image, George Siemens

Siemens (2008a) described a shift in education from individual memorization and repetition to a collaborative model he called “participatory pedagogy (Laureate Education Inc, 2008a)”. Siemens presented four models for educators to use to assess collaborative learning including; peer grading, online community participation, teacher assessment, and technology traces (Laureate Education Inc, 2008a). Palloff and Pratt (2007) suggested adhering to a rubric for discussion grading, peer assessments, and embedding assessment into the structure of the course (pp. 208-216). Siemens (2008a) suggested that assessment be based on situations found in real life that are both valid and fair (Laureate Education Inc, 2008a). Palloff and Pratt (2007) also suggested incorporating real life assignments to foster and reinforce collaboration (p. 168).

Siemens (2008b) explained that many reluctant collaborative students are the students who are very smart. He presented two strategies to get these students to participate; change the way students are graded and scaffold them into participating by modeling an ideal community discussion (Laureate Education Inc, 2008b). He also suggested the following essential elements of successful collaboration; trust and a good balance of collaboration (Laureate Education Inc, 2008b). Palloff and Pratt (2007) described many strategies that promote online participation including setting clear expectations, modeling good participation, intervening when necessary, personal communication, and including human elements into the community (p. 150).Collaboration.jpg

In a collaborative online class; the course needs to be well designed for collaboration with clear expectations. The expectation is that every student will participate in the collaboration. Working alone should not be an option. Siemens (2008a) explained that the entire system can fail if one person does not participate (Laureate Education Inc, 2008a). This means that instructors need to have alternate plan in place if a collaborative team falls apart. The instructor needs to intervene and make the best out of the situation and collaboration grades should reflect individual participation.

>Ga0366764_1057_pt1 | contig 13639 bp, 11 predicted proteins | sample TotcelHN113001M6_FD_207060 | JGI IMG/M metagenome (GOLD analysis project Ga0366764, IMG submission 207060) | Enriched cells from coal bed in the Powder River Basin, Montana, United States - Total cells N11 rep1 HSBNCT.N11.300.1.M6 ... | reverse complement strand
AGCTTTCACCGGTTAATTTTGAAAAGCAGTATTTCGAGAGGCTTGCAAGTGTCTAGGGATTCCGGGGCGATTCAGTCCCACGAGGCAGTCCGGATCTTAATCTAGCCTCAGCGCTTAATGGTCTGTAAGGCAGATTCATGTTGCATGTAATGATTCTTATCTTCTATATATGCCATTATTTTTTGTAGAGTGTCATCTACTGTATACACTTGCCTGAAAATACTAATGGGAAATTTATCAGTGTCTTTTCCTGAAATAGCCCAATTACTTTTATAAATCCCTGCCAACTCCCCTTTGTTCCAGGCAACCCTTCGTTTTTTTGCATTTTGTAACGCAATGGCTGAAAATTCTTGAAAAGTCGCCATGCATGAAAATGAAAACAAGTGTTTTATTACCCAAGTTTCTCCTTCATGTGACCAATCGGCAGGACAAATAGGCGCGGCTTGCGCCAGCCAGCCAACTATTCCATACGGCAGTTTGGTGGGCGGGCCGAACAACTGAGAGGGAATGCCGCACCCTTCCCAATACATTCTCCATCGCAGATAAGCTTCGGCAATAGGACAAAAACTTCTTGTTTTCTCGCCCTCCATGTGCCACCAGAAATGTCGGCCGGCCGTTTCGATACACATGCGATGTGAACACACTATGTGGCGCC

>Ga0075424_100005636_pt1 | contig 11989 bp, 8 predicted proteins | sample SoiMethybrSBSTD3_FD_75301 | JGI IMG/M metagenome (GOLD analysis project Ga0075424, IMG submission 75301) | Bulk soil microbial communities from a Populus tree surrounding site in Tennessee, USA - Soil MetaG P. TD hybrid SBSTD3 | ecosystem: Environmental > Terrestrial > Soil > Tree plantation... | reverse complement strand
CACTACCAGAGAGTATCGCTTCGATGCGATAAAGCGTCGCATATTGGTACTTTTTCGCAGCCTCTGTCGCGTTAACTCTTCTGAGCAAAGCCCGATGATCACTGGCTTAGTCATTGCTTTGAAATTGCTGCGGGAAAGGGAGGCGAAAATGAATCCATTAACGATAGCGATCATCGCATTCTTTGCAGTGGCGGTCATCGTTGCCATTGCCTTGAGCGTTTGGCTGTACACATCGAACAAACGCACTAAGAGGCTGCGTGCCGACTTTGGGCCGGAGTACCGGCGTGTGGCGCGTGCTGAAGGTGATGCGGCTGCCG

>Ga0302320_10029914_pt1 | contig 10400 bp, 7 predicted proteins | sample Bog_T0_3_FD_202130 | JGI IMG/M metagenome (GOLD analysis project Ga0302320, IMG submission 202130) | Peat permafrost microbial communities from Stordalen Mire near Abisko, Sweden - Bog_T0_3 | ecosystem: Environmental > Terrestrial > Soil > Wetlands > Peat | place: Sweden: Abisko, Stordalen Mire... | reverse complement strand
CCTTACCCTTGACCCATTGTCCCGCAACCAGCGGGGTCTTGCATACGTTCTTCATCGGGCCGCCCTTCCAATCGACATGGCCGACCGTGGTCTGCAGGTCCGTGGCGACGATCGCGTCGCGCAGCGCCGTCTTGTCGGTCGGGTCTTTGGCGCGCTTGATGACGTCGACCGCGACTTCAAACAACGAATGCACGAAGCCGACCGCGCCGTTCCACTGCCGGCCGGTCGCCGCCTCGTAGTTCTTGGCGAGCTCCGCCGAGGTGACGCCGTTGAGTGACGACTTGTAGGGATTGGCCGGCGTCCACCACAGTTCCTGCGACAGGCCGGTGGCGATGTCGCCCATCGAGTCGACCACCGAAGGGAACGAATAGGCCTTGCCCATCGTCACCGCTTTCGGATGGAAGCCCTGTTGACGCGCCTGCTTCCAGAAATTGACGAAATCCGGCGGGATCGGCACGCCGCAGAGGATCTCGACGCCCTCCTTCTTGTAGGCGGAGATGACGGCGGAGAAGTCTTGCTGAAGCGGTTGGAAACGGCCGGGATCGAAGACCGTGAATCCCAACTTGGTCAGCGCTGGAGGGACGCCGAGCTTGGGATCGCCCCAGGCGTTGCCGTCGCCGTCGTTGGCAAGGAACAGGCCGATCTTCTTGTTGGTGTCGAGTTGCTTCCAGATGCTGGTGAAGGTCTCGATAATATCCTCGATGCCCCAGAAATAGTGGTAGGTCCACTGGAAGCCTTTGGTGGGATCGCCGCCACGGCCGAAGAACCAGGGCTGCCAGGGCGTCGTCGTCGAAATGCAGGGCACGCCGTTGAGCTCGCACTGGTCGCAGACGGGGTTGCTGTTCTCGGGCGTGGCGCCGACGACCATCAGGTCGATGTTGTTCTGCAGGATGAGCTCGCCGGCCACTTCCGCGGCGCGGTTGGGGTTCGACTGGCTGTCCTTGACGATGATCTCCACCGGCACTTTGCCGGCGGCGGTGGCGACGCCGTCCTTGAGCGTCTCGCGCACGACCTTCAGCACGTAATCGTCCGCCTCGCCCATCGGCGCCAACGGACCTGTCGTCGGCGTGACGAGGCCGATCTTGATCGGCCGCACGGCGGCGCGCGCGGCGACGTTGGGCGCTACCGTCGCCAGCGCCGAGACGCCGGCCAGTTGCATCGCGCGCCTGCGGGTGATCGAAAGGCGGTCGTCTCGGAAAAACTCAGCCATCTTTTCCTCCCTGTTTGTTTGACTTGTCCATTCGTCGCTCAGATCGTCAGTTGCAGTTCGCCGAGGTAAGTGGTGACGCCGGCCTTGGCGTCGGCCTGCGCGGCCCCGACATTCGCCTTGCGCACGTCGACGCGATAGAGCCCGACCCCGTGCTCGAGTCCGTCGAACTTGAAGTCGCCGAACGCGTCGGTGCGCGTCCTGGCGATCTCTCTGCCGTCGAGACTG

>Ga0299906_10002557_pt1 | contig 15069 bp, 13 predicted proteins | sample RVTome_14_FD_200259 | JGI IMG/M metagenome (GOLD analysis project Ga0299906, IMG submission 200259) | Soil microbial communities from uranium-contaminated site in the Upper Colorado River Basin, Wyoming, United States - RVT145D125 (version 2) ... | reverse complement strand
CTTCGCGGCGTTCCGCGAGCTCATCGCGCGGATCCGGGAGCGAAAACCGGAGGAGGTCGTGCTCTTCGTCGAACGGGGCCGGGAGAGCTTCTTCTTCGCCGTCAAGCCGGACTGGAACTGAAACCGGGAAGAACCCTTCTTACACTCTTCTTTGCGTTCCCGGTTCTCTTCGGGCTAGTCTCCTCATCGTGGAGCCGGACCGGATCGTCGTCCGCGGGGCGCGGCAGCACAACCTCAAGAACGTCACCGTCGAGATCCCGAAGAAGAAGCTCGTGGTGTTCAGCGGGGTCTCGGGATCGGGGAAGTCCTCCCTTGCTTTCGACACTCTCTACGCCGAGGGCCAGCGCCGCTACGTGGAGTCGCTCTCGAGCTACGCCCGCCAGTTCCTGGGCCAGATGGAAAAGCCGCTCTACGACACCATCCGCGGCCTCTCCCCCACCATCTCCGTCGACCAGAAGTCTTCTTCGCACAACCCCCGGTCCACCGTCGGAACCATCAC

I found the following blog entry on the topic of Online Collaborative Learning:

Mackness (2009) introduced Salmon’s five stage model for the development stages of online collaboration. This model reflects the previous suggestions from Siemens (2008a, 2008b) and Palloff and Pratt (2007) by stressing the importance of building a positive environment for collaboration in the first three stages. Mackness(2009) described how teachers can assist building collaboration through modeling and reflected on her own painful experiences with group collaboration as a minority view holder. She concluded that students can be successful at online collaboration but questioned if online collaboration is the only acceptable method of online instruction.


Laureate Education, Inc. (2008a). Assessment of Collaborative Learning. On Principles of Distance Education. Baltimore: Author.

Laureate Education, Inc. (2008b). Learning Communities. On Principles of Distance Education. Baltimore: Author.

Mackness, J. (2009, June 1). Collaboration online [Web log post]. Retrieved from

Palloff, R. M., & Pratt, K. (2007). Building online learning communities: Effective strategies for the virtual classroom. San Francisco: Jossey-Bass.